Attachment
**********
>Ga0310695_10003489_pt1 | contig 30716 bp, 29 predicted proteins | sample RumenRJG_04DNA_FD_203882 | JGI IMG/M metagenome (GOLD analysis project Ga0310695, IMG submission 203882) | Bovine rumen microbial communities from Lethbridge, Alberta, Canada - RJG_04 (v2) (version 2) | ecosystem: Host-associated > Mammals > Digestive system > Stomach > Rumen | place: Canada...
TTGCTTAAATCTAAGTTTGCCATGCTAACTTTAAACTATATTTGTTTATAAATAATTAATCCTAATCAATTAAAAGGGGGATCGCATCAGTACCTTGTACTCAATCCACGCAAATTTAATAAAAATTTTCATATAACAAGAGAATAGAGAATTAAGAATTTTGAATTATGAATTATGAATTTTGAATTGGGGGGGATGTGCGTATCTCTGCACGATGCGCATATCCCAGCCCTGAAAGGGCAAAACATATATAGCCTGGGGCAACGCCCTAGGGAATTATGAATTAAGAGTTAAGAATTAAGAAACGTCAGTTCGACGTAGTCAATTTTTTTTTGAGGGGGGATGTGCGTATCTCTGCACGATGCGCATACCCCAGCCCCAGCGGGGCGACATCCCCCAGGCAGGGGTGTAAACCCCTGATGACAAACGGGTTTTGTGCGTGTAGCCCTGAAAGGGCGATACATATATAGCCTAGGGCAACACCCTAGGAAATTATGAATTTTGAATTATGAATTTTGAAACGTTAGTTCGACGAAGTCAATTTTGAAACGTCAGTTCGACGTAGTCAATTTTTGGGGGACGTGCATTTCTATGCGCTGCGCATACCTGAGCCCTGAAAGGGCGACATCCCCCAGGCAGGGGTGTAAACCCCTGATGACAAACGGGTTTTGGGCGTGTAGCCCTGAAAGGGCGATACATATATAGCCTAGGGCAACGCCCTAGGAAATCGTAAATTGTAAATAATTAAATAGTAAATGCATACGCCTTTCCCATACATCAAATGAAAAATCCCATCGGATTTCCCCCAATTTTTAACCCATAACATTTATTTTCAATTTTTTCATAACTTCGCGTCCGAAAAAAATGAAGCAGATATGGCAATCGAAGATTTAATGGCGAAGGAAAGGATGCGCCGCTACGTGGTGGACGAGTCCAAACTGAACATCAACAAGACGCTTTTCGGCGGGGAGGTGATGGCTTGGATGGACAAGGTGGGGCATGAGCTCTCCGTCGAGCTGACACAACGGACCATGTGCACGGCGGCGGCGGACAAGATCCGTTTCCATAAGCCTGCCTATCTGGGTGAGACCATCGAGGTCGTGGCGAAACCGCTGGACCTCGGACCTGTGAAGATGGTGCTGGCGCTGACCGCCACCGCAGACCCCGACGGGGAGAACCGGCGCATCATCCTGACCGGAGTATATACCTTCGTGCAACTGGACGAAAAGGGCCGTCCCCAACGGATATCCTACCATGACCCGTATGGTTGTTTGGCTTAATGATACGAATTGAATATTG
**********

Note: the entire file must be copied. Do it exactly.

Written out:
>Ga0310695_10003489_pt1 | contig 30716 bp, 29 predicted proteins | sample RumenRJG_04DNA_FD_203882 | JGI IMG/M metagenome (GOLD analysis project Ga0310695, IMG submission 203882) | Bovine rumen microbial communities from Lethbridge, Alberta, Canada - RJG_04 (v2) (version 2) | ecosystem: Host-associated > Mammals > Digestive system > Stomach > Rumen | place: Canada...
TTGCTTAAATCTAAGTTTGCCATGCTAACTTTAAACTATATTTGTTTATAAATAATTAATCCTAATCAATTAAAAGGGGGATCGCATCAGTACCTTGTACTCAATCCACGCAAATTTAATAAAAATTTTCATATAACAAGAGAATAGAGAATTAAGAATTTTGAATTATGAATTATGAATTTTGAATTGGGGGGGATGTGCGTATCTCTGCACGATGCGCATATCCCAGCCCTGAAAGGGCAAAACATATATAGCCTGGGGCAACGCCCTAGGGAATTATGAATTAAGAGTTAAGAATTAAGAAACGTCAGTTCGACGTAGTCAATTTTTTTTTGAGGGGGGATGTGCGTATCTCTGCACGATGCGCATACCCCAGCCCCAGCGGGGCGACATCCCCCAGGCAGGGGTGTAAACCCCTGATGACAAACGGGTTTTGTGCGTGTAGCCCTGAAAGGGCGATACATATATAGCCTAGGGCAACACCCTAGGAAATTATGAATTTTGAATTATGAATTTTGAAACGTTAGTTCGACGAAGTCAATTTTGAAACGTCAGTTCGACGTAGTCAATTTTTGGGGGACGTGCATTTCTATGCGCTGCGCATACCTGAGCCCTGAAAGGGCGACATCCCCCAGGCAGGGGTGTAAACCCCTGATGACAAACGGGTTTTGGGCGTGTAGCCCTGAAAGGGCGATACATATATAGCCTAGGGCAACGCCCTAGGAAATCGTAAATTGTAAATAATTAAATAGTAAATGCATACGCCTTTCCCATACATCAAATGAAAAATCCCATCGGATTTCCCCCAATTTTTAACCCATAACATTTATTTTCAATTTTTTCATAACTTCGCGTCCGAAAAAAATGAAGCAGATATGGCAATCGAAGATTTAATGGCGAAGGAAAGGATGCGCCGCTACGTGGTGGACGAGTCCAAACTGAACATCAACAAGACGCTTTTCGGCGGGGAGGTGATGGCTTGGATGGACAAGGTGGGGCATGAGCTCTCCGTCGAGCTGACACAACGGACCATGTGCACGGCGGCGGCGGACAAGATCCGTTTCCATAAGCCTGCCTATCTGGGTGAGACCATCGAGGTCGTGGCGAAACCGCTGGACCTCGGACCTGTGAAGATGGTGCTGGCGCTGACCGCCACCGCAGACCCCGACGGGGAGAACCGGCGCATCATCCTGACCGGAGTATATACCTTCGTGCAACTGGACGAAAAGGGCCGTCCCCAACGGATATCCTACCATGACCCGTATGGTTGTTTGGCTTAATGATACGAATTGAATATTG